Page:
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I like economists and math PhD.’s but there is some truth that “experts” have picked 8 of the last 4 recessions. While the U.S. economy is considered to be broadly healthy, as shown by yesterday’s GDP data, at some point they’ll be right, right? Experts point to banks appearing to tighten criteria for commercial and industrial loans, the number of new consumer credit accounts has fallen 6% from its 2016 peak, a University of Michigan survey shows consumer confidence dropping, orders for capital goods are falling , a slowdown in the sale of business equipment continues, and the National Association of Realtors has reported sales of existing homes fell last month to the lowest level since November 2015. Lender Products and Services ISGN Solutions, a premier provider…(read more)

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If you are a Native American and have trouble getting home loan financing, there could be help with the Section 184 Home Loan program. This HUD program helps Native Americans afford home ownership by allowing low down payments and low interest rates. HUD guarantees the Section 184 Loans 100%, which means they work in much the same way that other government-backed programs, such as the FHA loan work.

Compare Offers from Several Mortgage Lenders.

Finding a Bank

HUD sets the guidelines for the Section 184 Loans and even guarantees them, but they don’t underwrite them. Instead, the funding bank does it. The banks have the final say in which loans get approved and which don’t.

It’s the lender’s job to make sure that the loan meets the Section 184 guidelines at a minimum. Lenders can add their own rules or overlays on top of it, but at a minimum they must follow the Section 184 guidelines. It’s often easier to use lenders that other tribe members have used and you may even find an approved list of lenders from your tribe.

How to Qualify

Qualifying for the Section 184 Loan means that you meet the following requirements:

  • You must be a member of a Federally recognized tribe
  • You don’t need a certain credit score; the bank decides if you are a good risk or not
  • You will need a debt ratio that doesn’t exceed 41%, but there are exceptions to the rule, especially if you have a strong financial record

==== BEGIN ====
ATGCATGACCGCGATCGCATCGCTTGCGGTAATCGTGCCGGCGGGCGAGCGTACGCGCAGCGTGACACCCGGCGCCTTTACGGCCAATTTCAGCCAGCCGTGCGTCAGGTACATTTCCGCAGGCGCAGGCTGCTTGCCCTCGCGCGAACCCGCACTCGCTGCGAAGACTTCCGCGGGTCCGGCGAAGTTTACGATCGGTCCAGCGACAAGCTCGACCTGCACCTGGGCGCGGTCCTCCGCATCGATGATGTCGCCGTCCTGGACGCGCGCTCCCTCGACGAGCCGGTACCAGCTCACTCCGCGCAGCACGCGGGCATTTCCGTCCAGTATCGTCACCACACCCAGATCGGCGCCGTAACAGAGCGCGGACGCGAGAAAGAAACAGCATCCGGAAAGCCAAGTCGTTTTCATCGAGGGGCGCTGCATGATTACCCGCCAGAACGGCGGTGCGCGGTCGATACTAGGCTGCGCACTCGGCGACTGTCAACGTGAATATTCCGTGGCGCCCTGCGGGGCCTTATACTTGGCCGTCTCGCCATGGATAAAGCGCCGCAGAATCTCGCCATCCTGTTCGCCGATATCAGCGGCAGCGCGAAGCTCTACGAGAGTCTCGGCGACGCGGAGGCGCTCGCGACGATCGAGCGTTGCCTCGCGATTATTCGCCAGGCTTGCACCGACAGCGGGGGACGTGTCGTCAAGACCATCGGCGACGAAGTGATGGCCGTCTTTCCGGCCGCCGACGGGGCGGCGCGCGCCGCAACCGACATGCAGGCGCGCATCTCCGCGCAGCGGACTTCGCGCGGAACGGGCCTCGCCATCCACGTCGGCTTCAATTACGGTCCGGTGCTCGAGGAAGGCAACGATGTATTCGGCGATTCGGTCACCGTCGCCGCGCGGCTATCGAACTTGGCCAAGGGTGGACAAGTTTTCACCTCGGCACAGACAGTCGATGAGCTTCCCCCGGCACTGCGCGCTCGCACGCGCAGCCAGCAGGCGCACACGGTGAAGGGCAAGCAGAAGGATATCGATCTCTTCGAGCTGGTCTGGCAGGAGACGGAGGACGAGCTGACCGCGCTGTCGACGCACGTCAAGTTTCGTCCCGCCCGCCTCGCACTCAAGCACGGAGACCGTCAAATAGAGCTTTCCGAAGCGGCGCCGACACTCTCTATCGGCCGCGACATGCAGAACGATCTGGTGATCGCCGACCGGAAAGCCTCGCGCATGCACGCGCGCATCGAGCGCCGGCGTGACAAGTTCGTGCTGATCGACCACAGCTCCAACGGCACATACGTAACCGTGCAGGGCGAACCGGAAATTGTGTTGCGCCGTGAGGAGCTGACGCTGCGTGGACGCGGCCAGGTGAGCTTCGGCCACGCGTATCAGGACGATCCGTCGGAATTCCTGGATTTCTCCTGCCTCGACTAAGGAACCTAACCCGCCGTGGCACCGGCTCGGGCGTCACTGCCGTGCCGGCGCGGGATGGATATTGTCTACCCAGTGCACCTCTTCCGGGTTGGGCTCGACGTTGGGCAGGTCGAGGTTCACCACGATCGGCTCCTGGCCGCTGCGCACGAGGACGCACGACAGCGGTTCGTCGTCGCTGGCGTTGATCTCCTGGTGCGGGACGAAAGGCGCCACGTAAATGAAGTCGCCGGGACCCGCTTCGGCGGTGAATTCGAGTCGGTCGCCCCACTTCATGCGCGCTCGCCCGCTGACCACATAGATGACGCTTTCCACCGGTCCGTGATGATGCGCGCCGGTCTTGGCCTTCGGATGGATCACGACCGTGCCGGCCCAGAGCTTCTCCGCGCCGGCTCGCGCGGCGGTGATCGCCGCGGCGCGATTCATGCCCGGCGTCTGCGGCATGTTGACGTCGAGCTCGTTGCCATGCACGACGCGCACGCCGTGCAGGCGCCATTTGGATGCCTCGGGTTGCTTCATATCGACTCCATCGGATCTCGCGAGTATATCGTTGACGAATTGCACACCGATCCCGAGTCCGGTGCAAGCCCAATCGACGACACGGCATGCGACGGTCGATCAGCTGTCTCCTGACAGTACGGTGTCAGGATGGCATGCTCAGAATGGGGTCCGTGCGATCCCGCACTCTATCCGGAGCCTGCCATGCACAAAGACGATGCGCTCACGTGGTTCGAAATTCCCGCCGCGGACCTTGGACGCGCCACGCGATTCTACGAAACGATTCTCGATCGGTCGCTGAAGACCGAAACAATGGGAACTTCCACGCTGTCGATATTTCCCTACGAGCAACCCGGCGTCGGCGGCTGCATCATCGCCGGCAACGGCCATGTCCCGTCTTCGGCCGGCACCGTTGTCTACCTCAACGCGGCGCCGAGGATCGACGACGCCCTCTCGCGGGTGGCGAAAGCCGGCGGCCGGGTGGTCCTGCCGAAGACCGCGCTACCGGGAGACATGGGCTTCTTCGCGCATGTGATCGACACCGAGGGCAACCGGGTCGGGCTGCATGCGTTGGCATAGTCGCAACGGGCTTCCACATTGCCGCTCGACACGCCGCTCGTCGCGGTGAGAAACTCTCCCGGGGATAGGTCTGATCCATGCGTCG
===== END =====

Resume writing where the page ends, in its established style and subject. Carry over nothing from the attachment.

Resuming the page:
• You must live in one of the approved Section 184 states
  • You should have a two-year employment history
  • You can be either a first-time or repeat home buyer
  • The home must be for your primary residence

Click to See the Latest Mortgage Rates.

The Benefits of the Section 184 Loan

If you are part of a Native American tribe, you have a low credit score, and low income, it can seem impossible to find a loan. That’s where the Section 184 loan steps in and helps. Aside from being a loan that can help Native Americans in this situation, it provides the following benefits:

  • You may only need to put down 1.25% on the loan if you borrow $50,000 or less. If you borrow more than $50,000, you must make a 2.25% down payment.
  • You can still qualify for the Section 184 Loan if you have bad credit. The loan program isn’t based on credit score. Lenders look at each loan individually in order to make a lending decision.
  • You can buy single-family properties or 1-4 unit properties as long as you live in a unit as your primary residence.
  • You can use the loan to help you pay for home renovations or rehabilitation; it isn’t just to buy a home.
  • You can use the loan to build a new home or to refinance your current home.
  • You can only get a fixed rate loan – adjustable rate loans aren’t allowed.

Paying Mortgage Insurance

Like most government-backed loans, you will need to pay mortgage insurance on a Section 184 Loan. First, you pay 1.5% of the loan amount at the closing. If you don’t have the money to pay the fee at closing, you can opt to roll it into your loan amount.

If you borrow more than 78% of the home’s value, you will pay monthly mortgage insurance equal to 0.25% of the loan amount. This amount changes as you pay your mortgage principal down, though. For example, if you borrow $100,000, you would pay $20 per month. As you pay the principal down, the premium you pay would decrease even further.

The Section 184 Loan is a great way to help Native Americans with poor credit and low-income get a loan. It’s a great way to get flexible financing with low, affordable interest rates. As with any loan program, make sure you shop around to find the deal that is just right for you.

Click Here to Get Matched With a Lender.

Click to See the Latest Mortgage Rates»

The post Understanding the Section 184 Home Loan for Native Americans appeared first on Blown Mortgage.

such a great post

If you are a Native American and have trouble getting home loan financing, there could be help with the Section 184 Home Loan program. This HUD program helps Native Americans afford home ownership by allowing low down payments and low interest rates. HUD guarantees the Section 184 Loans 100%, which means they work in much the same way that other government-backed programs, such as the FHA loan work.

Compare Offers from Several Mortgage Lenders.

Finding a Bank

HUD sets the guidelines for the Section 184 Loans and even guarantees them, but they don’t underwrite them. Instead, the funding bank does it. The banks have the final say in which loans get approved and which don’t.

It’s the lender’s job to make sure that the loan meets the Section 184 guidelines at a minimum. Lenders can add their own rules or overlays on top of it, but at a minimum they must follow the Section 184 guidelines. It’s often easier to use lenders that other tribe members have used and you may even find an approved list of lenders from your tribe.